For Hector Barajas-Martinez, working as a research scientist at a not-for-profit research institute affords him the so-called "academic freedom" to pursue his scientific interests, but without many of the administrative burdens that often accompany working in an academic lab.
"My work week is at least 40 hours — full time — of scientific activities," says Barajas-Martinez at the Masonic Medical Research Laboratory in Utica, NY. But it's not all spent at the bench, he adds. "My time is divided in several activities that are related to the same goal. I spend 50 percent [of my time] doing experiments at the bench; the rest I am doing analysis, reading and writing, [and] planning projects. Plus, we have two scientific meetings a week," he says.
Barajas-Martinez, who earned a PhD in human genetics from the University of Guadalajara in Mexico, completed postdoctoral training under the tutelage of Masonic Medical Research Laboratory Director Charles Antzelevitch before being hired to the institute's staff in 2008. For his work in the molecular genetics and experimental cardiology programs at the institute, Barajas-Martinez's primary interest is interrogating the biophysical and molecular mechanisms behind cardiac arrhythmias caused by the abnormal function of ion channels as a result of genetic mutations, such as those observed in the Brugada and sudden infant death syndromes, both of which cause unexpected death in apparently healthy individuals.
Before he arrived in Utica to train at the institute, Barajas-Martinez rounded out his training as a postdoc in Robert Dumaine's physiology and biophysics lab at the Université de Sherbrooke in Quebec.
"My multidisciplinary educational background in biology, chemistry, physiology, and genetics [has] helped me to understand the challenge of science for my [current] and future work," he says. Having now done research in both academic and nonprofit settings, Barajas-Martinez says the "great difference" between the two is in their foci. "This cardiac institute is just focused [on] research, [while] academic labs need to split time with different issues," he says, not least of which are teaching and service requirements. However, much like an academic PI, "I am totally involved in every single part of [my] research projects," he says.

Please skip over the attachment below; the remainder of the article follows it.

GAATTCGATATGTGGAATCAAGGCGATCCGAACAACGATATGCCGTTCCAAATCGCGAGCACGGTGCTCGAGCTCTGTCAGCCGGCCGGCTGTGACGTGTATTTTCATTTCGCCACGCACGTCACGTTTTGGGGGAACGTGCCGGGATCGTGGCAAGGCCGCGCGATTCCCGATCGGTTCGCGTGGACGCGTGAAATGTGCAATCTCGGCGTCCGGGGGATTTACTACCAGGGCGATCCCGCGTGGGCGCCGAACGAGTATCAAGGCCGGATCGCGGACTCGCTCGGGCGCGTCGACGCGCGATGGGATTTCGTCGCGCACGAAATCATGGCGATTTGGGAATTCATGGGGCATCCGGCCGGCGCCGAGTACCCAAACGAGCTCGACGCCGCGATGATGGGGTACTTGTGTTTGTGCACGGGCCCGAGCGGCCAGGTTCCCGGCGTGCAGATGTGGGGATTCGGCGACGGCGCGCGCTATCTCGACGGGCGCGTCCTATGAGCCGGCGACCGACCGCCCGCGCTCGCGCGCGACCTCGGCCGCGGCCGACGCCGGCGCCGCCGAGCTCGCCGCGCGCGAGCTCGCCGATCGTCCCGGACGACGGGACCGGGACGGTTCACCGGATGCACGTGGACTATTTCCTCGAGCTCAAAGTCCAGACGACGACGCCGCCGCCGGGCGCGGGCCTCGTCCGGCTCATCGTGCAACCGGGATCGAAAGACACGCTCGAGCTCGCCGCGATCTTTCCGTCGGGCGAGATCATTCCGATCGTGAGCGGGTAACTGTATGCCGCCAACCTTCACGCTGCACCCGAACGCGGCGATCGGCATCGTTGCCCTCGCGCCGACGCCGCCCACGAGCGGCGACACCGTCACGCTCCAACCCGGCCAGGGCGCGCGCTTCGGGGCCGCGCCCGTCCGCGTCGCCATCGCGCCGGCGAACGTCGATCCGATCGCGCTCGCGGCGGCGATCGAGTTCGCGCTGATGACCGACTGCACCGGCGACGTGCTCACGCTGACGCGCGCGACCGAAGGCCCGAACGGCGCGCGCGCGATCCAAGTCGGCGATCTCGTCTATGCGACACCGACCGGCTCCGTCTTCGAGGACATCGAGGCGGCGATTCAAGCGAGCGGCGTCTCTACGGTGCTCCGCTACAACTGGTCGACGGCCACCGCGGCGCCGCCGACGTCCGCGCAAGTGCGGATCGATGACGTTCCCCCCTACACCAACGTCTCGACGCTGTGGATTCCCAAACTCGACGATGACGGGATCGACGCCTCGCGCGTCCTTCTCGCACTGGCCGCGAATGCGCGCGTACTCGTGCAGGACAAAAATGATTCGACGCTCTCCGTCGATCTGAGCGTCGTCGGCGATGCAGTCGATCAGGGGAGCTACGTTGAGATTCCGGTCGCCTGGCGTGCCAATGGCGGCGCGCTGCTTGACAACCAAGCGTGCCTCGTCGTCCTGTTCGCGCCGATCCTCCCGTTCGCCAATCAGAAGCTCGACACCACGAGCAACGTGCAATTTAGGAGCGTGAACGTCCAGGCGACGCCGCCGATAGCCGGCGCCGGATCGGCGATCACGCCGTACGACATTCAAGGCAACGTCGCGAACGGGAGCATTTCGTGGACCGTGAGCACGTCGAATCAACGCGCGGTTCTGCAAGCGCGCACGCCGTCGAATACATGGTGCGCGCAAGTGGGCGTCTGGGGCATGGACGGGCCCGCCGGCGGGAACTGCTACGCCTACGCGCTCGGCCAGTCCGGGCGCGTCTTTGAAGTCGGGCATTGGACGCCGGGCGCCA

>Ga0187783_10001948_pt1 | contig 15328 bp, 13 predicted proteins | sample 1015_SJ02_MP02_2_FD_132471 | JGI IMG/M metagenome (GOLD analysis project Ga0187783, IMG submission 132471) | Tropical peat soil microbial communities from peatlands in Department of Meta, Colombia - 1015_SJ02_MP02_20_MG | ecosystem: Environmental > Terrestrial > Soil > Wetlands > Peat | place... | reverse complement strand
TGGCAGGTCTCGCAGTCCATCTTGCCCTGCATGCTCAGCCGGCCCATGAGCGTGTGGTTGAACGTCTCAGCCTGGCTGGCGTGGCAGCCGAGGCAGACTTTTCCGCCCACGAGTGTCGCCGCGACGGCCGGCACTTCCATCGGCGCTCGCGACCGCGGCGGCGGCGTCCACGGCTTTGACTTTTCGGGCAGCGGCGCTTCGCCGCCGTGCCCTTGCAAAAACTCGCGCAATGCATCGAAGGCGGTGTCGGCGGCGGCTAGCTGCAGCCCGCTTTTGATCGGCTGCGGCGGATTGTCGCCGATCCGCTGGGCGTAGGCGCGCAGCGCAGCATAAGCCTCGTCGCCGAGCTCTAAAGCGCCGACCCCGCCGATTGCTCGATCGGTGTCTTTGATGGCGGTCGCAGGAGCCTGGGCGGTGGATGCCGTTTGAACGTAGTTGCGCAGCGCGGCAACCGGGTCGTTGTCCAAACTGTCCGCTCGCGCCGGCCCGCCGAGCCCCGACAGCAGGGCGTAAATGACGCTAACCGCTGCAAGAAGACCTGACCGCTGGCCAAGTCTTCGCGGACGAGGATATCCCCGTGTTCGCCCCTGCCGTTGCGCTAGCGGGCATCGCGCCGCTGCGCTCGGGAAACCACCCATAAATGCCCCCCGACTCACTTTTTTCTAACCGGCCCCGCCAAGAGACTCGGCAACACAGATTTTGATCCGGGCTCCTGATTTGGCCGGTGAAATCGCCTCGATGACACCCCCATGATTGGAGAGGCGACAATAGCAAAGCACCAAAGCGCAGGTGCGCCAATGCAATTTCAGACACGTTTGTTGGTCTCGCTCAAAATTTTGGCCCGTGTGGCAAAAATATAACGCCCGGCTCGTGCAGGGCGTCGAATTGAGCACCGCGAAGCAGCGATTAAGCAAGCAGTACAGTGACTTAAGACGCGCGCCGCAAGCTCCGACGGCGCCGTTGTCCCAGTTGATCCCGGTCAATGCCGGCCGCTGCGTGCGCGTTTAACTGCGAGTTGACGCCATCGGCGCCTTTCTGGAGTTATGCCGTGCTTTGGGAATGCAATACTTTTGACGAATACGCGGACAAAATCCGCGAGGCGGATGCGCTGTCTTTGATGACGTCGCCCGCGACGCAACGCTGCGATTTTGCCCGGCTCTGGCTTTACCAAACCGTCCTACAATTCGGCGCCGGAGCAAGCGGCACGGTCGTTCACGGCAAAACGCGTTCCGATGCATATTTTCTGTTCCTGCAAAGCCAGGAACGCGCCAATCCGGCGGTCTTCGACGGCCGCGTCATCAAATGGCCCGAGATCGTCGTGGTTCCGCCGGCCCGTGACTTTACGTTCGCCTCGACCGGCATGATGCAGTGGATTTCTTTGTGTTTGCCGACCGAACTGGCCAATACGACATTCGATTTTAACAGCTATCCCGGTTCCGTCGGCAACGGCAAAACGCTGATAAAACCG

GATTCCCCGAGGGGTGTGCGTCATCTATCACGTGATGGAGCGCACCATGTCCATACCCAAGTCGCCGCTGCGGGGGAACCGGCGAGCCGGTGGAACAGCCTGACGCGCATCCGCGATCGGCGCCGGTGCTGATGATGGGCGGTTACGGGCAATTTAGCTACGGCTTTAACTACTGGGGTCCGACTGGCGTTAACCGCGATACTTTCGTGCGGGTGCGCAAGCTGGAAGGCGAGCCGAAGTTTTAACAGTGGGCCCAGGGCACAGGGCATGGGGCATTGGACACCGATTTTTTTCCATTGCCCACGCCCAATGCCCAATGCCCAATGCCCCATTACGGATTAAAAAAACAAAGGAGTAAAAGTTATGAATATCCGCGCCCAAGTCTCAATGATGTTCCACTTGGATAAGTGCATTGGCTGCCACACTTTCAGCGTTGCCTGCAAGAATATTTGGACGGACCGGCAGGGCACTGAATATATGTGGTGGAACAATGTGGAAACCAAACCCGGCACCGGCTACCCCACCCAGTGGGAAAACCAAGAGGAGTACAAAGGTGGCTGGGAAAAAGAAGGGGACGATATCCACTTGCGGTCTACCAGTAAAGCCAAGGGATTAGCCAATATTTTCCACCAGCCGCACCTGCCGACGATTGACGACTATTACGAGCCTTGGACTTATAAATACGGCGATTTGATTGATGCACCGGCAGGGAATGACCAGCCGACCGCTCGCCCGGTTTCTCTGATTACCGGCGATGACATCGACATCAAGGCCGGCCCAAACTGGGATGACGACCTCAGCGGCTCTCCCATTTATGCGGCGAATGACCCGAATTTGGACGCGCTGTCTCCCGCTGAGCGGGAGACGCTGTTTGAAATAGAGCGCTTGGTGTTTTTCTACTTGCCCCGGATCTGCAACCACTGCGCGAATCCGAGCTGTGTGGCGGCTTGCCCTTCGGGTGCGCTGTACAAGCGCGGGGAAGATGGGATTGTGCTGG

Being able to do research for research's sake is one of the most rewarding aspects of his job, Barajas-Martinez says. He adds that helping people in dire medical need and sharing his scientific results with the community are equally rewarding.
But there are challenges. The Masonic Medical Research Laboratory is supported by extramural grant funding — primarily from the National Institutes of Health — and charitable donations — from the American Heart Association as well as other foundations and corporations. Consequently, Barajas-Martinez and his colleagues' research trajectories are somewhat subject to the institute's financial support. As such, budgets are variable; in order to "make the best and important scientific contributions to medicine … [and] in cardiac disease in the world," Barajas-Martinez and his colleagues must continually submit grants.
For those interested in becoming scientific staff at a not-for-profit research institute, Barajas-Martinez says rigorous scientific training — such as that required by most research doctorate programs — is imperative. When making the transition from postdoc to staff, Barajas-Martinez says it's important that early career scientists in the nonprofit setting begin applying for their own funding early on. While he has not yet obtained an independent grant, Barajas-Martinez continues to apply for funding. For now, though, "the executive director of the MMRL has many grants, and I have ... these accepted grants to work with," he says.
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